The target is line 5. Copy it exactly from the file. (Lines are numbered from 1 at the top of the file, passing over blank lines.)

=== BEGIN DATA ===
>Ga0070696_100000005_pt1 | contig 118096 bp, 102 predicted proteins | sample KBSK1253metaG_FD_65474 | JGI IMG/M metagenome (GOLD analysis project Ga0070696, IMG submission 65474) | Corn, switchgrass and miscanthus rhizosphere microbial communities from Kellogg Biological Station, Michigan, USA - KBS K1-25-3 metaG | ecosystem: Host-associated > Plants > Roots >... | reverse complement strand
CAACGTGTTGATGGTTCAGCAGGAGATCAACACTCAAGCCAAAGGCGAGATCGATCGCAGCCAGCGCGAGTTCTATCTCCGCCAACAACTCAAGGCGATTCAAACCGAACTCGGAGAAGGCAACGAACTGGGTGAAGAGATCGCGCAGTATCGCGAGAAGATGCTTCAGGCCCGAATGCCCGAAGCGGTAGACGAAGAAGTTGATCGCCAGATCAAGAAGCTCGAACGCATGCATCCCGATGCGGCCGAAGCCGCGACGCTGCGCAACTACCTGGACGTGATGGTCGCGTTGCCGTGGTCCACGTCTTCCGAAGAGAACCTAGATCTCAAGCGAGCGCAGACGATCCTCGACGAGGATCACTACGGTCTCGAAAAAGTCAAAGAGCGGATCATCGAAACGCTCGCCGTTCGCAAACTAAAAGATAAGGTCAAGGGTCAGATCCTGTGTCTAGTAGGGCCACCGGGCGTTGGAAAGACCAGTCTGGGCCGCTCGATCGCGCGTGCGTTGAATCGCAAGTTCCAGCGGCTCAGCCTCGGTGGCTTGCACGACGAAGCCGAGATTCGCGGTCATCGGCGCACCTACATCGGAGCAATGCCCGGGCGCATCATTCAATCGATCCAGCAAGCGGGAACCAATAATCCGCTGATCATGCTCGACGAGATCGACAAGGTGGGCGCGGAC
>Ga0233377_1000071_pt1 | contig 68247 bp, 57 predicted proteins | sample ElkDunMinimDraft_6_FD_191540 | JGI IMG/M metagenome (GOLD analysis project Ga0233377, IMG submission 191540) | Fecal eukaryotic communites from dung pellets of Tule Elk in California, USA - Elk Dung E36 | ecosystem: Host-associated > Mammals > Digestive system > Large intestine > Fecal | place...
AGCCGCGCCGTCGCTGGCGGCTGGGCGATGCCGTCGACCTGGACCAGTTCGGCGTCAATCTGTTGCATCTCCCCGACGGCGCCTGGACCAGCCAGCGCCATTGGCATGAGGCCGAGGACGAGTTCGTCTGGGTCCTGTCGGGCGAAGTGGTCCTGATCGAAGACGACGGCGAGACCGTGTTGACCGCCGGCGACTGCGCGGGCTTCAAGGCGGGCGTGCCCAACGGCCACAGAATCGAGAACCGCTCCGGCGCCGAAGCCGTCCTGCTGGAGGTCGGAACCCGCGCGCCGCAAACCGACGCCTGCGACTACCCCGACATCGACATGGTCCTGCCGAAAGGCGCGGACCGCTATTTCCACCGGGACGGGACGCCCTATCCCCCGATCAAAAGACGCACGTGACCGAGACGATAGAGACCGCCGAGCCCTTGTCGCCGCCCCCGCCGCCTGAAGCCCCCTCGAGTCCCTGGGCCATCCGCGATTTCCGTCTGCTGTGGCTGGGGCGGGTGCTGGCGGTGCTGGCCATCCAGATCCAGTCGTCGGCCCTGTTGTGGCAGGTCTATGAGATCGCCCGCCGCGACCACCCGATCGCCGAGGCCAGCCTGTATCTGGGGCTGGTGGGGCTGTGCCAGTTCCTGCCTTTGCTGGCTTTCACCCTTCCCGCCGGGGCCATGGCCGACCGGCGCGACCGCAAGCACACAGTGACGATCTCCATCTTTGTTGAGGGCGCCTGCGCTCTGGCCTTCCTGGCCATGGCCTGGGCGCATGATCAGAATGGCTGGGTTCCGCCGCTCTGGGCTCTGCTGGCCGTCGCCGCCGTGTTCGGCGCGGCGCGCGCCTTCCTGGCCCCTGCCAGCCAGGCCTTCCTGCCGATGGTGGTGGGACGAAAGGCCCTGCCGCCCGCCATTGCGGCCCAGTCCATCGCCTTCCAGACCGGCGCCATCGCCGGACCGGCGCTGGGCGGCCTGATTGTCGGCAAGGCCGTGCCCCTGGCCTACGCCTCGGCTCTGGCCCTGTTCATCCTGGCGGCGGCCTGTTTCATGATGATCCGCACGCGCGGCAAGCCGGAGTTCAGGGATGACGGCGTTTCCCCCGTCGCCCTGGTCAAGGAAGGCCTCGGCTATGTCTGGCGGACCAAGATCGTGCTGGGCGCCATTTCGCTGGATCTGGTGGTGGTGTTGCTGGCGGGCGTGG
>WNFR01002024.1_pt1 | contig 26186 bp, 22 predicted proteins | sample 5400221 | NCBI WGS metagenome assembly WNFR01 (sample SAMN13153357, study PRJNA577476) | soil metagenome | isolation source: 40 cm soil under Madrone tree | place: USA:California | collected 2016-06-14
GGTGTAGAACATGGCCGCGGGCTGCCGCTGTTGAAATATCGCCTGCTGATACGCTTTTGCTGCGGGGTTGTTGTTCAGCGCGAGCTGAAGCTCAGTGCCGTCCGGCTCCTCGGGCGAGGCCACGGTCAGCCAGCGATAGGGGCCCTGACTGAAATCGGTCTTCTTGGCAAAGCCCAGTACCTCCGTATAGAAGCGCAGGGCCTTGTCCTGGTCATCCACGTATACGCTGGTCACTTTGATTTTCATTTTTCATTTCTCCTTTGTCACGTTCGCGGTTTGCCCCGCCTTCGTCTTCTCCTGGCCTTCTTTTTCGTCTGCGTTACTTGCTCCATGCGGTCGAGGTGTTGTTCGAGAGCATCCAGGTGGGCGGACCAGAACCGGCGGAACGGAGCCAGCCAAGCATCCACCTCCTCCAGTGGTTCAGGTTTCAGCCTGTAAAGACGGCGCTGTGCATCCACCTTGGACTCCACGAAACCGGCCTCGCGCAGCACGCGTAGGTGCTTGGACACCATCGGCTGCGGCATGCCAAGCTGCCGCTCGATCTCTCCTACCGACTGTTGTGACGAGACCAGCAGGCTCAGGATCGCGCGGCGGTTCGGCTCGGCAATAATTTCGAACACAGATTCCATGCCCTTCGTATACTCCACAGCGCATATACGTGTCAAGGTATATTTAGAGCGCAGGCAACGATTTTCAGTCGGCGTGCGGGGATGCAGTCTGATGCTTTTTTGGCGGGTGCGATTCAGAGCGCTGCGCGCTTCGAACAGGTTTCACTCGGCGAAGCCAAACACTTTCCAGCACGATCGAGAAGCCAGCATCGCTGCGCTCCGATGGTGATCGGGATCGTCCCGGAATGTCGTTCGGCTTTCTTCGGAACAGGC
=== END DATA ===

>WNFR01002024.1_pt1 | contig 26186 bp, 22 predicted proteins | sample 5400221 | NCBI WGS metagenome assembly WNFR01 (sample SAMN13153357, study PRJNA577476) | soil metagenome | isolation source: 40 cm soil under Madrone tree | place: USA:California | collected 2016-06-14